Here's a somewhat informal mathematical take. Given a set of possible element values `T`

, a *list* of `T`

of length `l`

is a map from natural numbers less than `l`

to `T`

. An array is a rank `r`

, along with a list `s`

of natural numbers of length `r`

, and a map from lists of natural numbers `i`

that satisfy `i(j) < s(j)`

for all natural numbers `j<r`

to BQN values. Arrays are an inductive type, so that an array can only be defined using elements that already exist. As a result, an array's elements are always values of lesser complexity than it: selecting one element of an array, then an element of that element, and so on, must eventually reach a non-array.

The multidimensional array is a fairly simple structure, but there are simpler ones like pairs, lists, sets, and dictionaries. Why does BQN choose the array for its central type? I don't think arrays are always the best data structure (or that BQN is always the best language), but I do think they're one of several good choices and have unique advantages.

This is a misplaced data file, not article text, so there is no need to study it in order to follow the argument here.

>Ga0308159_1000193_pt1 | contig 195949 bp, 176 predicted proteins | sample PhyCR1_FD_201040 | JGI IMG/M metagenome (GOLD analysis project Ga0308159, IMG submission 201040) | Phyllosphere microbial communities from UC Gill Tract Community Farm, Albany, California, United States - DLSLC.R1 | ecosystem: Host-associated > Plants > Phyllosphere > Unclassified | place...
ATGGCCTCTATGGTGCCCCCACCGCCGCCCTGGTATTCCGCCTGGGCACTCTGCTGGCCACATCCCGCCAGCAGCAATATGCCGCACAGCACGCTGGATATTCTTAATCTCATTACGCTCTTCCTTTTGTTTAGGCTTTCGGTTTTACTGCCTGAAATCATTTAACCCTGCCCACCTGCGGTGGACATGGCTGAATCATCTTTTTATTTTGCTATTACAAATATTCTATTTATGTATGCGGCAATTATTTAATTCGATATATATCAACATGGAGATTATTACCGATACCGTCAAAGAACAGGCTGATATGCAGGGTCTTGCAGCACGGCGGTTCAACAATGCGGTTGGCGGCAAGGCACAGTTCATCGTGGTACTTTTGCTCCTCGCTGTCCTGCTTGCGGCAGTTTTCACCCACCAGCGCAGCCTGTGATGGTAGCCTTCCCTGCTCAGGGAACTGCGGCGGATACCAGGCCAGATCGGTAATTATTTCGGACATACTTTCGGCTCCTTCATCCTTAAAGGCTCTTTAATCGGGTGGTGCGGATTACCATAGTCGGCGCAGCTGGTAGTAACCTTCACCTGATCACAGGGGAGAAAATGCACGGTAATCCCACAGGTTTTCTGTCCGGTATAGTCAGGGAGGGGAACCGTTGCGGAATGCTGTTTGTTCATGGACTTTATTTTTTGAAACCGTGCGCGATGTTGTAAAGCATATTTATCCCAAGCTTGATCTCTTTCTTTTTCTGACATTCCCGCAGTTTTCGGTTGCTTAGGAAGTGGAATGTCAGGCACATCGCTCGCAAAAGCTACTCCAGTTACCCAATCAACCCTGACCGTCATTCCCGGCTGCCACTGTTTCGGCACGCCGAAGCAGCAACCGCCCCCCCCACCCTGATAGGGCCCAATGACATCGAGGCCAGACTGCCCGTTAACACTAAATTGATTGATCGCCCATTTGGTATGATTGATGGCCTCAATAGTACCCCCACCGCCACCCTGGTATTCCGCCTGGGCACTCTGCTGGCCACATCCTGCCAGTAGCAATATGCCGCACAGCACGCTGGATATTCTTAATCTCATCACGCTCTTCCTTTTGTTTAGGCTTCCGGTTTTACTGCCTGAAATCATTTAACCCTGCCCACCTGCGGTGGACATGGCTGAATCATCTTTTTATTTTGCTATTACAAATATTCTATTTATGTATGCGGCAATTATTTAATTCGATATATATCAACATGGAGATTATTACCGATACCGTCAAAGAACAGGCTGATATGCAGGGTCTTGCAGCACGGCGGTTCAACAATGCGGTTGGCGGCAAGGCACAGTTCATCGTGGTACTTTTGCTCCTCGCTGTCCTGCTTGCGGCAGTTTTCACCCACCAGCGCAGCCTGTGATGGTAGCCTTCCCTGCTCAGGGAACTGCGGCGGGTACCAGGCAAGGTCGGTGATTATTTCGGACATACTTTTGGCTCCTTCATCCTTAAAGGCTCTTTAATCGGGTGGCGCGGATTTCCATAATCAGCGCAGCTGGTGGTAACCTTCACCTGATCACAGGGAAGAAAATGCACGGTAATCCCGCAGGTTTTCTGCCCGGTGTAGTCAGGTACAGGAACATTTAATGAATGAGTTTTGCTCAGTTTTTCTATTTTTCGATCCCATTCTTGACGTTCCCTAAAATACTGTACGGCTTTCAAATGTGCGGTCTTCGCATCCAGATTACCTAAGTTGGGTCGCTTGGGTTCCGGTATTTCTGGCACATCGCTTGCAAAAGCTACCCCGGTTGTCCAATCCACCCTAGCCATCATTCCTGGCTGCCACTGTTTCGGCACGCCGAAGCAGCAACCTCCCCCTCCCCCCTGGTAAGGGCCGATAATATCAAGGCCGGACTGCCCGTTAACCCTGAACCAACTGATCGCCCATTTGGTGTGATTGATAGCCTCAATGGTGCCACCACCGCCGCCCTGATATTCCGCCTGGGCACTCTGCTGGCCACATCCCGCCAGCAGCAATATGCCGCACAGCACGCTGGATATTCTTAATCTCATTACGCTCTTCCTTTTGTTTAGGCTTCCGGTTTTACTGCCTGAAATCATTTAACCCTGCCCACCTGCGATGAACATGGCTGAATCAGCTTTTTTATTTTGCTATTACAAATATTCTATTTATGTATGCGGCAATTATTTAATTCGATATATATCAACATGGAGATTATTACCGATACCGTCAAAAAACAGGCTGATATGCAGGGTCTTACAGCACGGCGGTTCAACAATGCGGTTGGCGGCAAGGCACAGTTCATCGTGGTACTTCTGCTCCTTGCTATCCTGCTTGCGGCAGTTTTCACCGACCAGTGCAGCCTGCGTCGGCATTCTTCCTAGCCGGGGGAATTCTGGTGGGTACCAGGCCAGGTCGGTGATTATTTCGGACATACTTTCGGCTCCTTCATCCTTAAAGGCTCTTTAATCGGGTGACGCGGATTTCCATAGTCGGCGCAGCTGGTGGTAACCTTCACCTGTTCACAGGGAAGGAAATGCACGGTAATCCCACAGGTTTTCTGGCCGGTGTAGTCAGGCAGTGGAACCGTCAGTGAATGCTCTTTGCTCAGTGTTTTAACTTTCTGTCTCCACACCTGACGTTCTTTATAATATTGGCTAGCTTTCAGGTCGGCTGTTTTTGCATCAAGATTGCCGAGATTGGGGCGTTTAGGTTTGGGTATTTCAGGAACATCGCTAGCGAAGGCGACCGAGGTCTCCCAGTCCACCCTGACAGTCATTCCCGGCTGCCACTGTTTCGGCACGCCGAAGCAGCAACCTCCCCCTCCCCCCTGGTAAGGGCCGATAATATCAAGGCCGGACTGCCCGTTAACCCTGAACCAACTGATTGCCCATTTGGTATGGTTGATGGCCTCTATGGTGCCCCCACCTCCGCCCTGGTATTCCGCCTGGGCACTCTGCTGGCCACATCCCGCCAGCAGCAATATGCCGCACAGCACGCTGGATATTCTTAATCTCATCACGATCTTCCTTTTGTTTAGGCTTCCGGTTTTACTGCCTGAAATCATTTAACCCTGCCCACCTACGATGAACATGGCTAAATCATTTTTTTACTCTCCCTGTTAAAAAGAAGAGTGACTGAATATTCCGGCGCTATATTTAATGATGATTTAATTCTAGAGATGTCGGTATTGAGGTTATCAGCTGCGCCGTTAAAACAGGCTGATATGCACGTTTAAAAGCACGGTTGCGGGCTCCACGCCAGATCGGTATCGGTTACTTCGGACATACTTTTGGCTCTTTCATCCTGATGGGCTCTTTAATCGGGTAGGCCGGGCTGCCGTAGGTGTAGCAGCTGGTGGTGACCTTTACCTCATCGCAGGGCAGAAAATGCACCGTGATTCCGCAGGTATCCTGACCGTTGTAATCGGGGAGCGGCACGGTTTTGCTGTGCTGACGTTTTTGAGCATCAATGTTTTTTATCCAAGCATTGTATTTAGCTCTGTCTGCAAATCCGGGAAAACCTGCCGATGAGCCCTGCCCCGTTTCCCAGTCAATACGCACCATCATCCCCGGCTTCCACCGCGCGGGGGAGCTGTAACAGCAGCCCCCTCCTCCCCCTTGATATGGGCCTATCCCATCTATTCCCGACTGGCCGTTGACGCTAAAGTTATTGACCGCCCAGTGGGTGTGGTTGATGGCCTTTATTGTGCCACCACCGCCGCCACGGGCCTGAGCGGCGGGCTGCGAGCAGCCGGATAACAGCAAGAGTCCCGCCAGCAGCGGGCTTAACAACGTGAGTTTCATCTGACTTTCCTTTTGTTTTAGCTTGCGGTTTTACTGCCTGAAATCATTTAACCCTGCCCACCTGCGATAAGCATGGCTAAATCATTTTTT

Arrays offer a lot of flexibility since they generalize lists. This also means that they can be used to represent pairs or sets. Two lists, or an array with a length-2 axis, can represent a map, although it could be hard to use with good performance.

But arrays are less flexible than *nested* lists (which in turn are less flexible than nested arrays). This is also in some sense a strength. The axes of an array are inherently independent. Lots of things in real life are independent! Regardless of which main you choose in your Cook Out tray you have the same options for sides. A term in a multivariate polynomial can have any power of `x`

and any power of `y`

. An array language lets you encode this independence in your data, and use operations that take advantage of it.

The rigidity of arrays is also great for performance. Nested lists might have a complicated structure in memory. An array can always be packed flat: the shape and the elements. This strided representation makes branchless and cache-friendly primitive algorithms much easier.